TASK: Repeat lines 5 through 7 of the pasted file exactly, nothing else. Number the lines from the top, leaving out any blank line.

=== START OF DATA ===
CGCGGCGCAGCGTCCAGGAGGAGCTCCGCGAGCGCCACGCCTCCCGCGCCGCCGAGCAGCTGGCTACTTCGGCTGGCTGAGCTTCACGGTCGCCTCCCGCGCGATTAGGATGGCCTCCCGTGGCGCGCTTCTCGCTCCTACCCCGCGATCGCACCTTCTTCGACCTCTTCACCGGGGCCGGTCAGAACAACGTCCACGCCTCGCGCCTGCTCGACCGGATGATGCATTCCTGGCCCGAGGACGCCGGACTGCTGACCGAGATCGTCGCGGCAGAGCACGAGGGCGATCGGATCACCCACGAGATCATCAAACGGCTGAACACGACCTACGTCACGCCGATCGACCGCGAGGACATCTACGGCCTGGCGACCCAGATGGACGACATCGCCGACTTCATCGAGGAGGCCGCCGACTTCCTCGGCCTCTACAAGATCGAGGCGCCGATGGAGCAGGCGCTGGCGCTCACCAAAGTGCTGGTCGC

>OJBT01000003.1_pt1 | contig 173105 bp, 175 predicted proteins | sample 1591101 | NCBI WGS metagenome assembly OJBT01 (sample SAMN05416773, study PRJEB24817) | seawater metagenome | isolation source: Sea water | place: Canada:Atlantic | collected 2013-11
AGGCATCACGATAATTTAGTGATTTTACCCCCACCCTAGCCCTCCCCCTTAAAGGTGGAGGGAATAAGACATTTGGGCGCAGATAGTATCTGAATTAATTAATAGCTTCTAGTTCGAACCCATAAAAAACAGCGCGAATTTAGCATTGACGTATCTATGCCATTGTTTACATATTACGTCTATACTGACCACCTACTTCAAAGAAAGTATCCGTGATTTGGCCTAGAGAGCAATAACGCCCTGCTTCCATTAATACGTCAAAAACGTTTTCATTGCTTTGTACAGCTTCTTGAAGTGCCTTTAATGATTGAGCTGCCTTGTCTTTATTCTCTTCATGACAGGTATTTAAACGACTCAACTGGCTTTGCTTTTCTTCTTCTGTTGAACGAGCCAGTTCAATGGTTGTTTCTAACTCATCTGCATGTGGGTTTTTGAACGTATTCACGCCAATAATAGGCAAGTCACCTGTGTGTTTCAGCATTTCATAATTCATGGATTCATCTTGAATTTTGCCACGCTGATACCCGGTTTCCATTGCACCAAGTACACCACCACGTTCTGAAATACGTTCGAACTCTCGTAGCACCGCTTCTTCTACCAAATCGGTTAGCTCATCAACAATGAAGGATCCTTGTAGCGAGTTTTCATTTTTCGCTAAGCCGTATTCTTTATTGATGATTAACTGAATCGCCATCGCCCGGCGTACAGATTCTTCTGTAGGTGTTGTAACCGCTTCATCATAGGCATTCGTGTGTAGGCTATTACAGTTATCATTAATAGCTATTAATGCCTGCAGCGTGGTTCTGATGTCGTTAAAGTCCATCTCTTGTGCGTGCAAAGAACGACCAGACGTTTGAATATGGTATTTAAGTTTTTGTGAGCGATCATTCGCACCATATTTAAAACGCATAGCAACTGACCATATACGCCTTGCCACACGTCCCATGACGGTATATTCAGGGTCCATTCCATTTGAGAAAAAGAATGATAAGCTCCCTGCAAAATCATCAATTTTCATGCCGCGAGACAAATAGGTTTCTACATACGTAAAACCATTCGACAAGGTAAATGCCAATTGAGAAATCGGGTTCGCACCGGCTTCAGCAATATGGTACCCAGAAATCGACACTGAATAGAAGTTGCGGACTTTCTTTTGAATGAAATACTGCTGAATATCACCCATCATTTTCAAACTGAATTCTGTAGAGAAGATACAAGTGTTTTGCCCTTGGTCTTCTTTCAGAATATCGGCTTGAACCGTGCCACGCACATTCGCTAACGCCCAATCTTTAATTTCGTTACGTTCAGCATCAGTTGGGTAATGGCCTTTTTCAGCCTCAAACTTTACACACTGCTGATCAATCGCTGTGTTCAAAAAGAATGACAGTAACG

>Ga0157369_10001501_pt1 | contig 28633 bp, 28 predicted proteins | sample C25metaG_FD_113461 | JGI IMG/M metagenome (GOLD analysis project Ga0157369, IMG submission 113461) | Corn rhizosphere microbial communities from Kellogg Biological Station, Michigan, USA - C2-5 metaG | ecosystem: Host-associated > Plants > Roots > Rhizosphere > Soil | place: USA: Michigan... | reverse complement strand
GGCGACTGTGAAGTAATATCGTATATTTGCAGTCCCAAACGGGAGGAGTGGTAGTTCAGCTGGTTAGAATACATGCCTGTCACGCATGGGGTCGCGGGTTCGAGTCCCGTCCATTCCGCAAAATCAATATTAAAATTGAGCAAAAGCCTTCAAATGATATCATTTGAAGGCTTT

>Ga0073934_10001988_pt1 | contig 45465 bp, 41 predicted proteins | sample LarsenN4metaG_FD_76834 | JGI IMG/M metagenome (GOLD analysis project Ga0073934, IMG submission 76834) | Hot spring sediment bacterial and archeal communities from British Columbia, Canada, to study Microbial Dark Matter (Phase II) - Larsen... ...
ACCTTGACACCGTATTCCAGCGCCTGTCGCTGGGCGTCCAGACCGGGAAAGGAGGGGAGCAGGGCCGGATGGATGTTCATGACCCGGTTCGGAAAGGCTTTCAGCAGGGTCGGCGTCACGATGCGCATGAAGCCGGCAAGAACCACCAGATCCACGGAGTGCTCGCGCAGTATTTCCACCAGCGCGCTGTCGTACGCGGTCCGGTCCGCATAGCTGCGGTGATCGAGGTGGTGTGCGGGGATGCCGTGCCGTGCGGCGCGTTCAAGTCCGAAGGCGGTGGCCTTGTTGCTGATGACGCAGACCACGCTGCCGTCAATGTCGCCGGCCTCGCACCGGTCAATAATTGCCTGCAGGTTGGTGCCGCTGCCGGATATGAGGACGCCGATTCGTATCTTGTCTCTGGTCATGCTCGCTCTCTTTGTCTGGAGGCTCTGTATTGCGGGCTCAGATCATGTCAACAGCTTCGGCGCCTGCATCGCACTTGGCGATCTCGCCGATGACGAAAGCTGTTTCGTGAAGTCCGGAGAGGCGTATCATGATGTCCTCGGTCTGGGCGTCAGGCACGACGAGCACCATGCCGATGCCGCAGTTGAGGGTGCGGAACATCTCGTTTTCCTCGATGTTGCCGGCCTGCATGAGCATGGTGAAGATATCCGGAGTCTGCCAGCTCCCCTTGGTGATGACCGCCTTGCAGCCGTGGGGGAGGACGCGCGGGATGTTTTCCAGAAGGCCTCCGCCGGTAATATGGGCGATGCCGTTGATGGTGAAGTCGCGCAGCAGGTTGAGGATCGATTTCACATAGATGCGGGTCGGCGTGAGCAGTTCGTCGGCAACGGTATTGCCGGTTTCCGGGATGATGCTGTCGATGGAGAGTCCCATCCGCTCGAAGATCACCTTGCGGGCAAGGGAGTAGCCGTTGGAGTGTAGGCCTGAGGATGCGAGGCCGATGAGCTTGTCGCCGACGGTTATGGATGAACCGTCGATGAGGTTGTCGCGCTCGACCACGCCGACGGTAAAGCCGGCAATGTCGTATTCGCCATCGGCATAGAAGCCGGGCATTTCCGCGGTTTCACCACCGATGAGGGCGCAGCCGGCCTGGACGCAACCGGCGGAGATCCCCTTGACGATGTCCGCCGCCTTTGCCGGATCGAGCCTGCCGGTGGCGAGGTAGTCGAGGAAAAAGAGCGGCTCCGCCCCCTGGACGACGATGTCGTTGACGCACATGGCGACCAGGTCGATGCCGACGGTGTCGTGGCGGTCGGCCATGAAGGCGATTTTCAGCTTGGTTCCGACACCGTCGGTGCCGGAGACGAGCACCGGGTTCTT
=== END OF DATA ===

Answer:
GGCGACTGTGAAGTAATATCGTATATTTGCAGTCCCAAACGGGAGGAGTGGTAGTTCAGCTGGTTAGAATACATGCCTGTCACGCATGGGGTCGCGGGTTCGAGTCCCGTCCATTCCGCAAAATCAATATTAAAATTGAGCAAAAGCCTTCAAATGATATCATTTGAAGGCTTT

>Ga0073934_10001988_pt1 | contig 45465 bp, 41 predicted proteins | sample LarsenN4metaG_FD_76834 | JGI IMG/M metagenome (GOLD analysis project Ga0073934, IMG submission 76834) | Hot spring sediment bacterial and archeal communities from British Columbia, Canada, to study Microbial Dark Matter (Phase II) - Larsen... ...
ACCTTGACACCGTATTCCAGCGCCTGTCGCTGGGCGTCCAGACCGGGAAAGGAGGGGAGCAGGGCCGGATGGATGTTCATGACCCGGTTCGGAAAGGCTTTCAGCAGGGTCGGCGTCACGATGCGCATGAAGCCGGCAAGAACCACCAGATCCACGGAGTGCTCGCGCAGTATTTCCACCAGCGCGCTGTCGTACGCGGTCCGGTCCGCATAGCTGCGGTGATCGAGGTGGTGTGCGGGGATGCCGTGCCGTGCGGCGCGTTCAAGTCCGAAGGCGGTGGCCTTGTTGCTGATGACGCAGACCACGCTGCCGTCAATGTCGCCGGCCTCGCACCGGTCAATAATTGCCTGCAGGTTGGTGCCGCTGCCGGATATGAGGACGCCGATTCGTATCTTGTCTCTGGTCATGCTCGCTCTCTTTGTCTGGAGGCTCTGTATTGCGGGCTCAGATCATGTCAACAGCTTCGGCGCCTGCATCGCACTTGGCGATCTCGCCGATGACGAAAGCTGTTTCGTGAAGTCCGGAGAGGCGTATCATGATGTCCTCGGTCTGGGCGTCAGGCACGACGAGCACCATGCCGATGCCGCAGTTGAGGGTGCGGAACATCTCGTTTTCCTCGATGTTGCCGGCCTGCATGAGCATGGTGAAGATATCCGGAGTCTGCCAGCTCCCCTTGGTGATGACCGCCTTGCAGCCGTGGGGGAGGACGCGCGGGATGTTTTCCAGAAGGCCTCCGCCGGTAATATGGGCGATGCCGTTGATGGTGAAGTCGCGCAGCAGGTTGAGGATCGATTTCACATAGATGCGGGTCGGCGTGAGCAGTTCGTCGGCAACGGTATTGCCGGTTTCCGGGATGATGCTGTCGATGGAGAGTCCCATCCGCTCGAAGATCACCTTGCGGGCAAGGGAGTAGCCGTTGGAGTGTAGGCCTGAGGATGCGAGGCCGATGAGCTTGTCGCCGACGGTTATGGATGAACCGTCGATGAGGTTGTCGCGCTCGACCACGCCGACGGTAAAGCCGGCAATGTCGTATTCGCCATCGGCATAGAAGCCGGGCATTTCCGCGGTTTCACCACCGATGAGGGCGCAGCCGGCCTGGACGCAACCGGCGGAGATCCCCTTGACGATGTCCGCCGCCTTTGCCGGATCGAGCCTGCCGGTGGCGAGGTAGTCGAGGAAAAAGAGCGGCTCCGCCCCCTGGACGACGATGTCGTTGACGCACATGGCGACCAGGTCGATGCCGACGGTGTCGTGGCGGTCGGCCATGAAGGCGATTTTCAGCTTGGTTCCGACACCGTCGGTGCCGGAGACGAGCACCGGGTTCTT